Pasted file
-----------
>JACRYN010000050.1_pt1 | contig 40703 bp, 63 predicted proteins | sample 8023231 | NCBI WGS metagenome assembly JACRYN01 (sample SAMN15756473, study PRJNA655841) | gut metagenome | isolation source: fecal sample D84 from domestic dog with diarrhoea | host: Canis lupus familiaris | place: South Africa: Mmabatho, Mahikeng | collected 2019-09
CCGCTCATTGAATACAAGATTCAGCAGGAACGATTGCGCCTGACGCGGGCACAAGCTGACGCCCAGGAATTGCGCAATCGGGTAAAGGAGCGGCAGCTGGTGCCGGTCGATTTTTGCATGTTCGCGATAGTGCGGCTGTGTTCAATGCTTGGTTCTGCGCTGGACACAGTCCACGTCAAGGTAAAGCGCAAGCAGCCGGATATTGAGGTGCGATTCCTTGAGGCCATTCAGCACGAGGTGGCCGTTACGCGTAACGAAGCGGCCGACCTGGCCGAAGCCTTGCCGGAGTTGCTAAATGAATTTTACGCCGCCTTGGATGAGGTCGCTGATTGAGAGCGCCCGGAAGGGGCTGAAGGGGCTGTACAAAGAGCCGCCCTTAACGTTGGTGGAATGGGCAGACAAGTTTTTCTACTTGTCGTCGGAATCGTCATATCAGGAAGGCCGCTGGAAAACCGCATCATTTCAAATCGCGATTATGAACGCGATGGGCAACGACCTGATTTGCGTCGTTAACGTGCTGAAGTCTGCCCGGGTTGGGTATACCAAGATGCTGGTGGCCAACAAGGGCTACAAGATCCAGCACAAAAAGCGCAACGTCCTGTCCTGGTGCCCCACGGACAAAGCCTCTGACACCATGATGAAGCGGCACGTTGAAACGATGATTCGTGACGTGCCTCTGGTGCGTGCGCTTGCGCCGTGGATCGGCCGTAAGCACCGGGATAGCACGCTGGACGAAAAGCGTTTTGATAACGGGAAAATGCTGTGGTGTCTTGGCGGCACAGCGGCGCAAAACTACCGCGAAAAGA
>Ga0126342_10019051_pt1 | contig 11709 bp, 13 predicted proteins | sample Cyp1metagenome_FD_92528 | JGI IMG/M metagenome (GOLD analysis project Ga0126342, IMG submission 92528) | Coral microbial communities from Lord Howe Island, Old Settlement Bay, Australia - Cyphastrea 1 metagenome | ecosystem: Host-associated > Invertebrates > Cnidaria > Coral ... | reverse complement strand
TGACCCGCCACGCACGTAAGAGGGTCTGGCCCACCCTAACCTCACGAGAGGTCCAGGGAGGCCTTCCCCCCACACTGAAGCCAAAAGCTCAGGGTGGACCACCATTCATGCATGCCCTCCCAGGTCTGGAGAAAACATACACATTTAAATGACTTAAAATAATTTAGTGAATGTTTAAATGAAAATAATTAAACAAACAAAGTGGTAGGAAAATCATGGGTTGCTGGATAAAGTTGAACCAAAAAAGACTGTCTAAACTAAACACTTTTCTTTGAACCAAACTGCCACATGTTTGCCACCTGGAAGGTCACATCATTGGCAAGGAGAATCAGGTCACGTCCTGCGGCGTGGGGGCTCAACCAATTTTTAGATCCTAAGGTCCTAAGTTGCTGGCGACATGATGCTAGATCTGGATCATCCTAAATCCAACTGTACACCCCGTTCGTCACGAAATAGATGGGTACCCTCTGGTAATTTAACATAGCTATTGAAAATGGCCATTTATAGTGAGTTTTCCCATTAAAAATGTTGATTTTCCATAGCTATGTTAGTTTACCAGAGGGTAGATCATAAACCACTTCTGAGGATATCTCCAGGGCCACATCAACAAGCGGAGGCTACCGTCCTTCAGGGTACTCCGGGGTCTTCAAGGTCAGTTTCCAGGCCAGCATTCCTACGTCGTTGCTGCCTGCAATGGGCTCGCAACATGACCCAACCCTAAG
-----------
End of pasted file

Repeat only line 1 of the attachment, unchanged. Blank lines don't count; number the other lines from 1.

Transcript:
>JACRYN010000050.1_pt1 | contig 40703 bp, 63 predicted proteins | sample 8023231 | NCBI WGS metagenome assembly JACRYN01 (sample SAMN15756473, study PRJNA655841) | gut metagenome | isolation source: fecal sample D84 from domestic dog with diarrhoea | host: Canis lupus familiaris | place: South Africa: Mmabatho, Mahikeng | collected 2019-09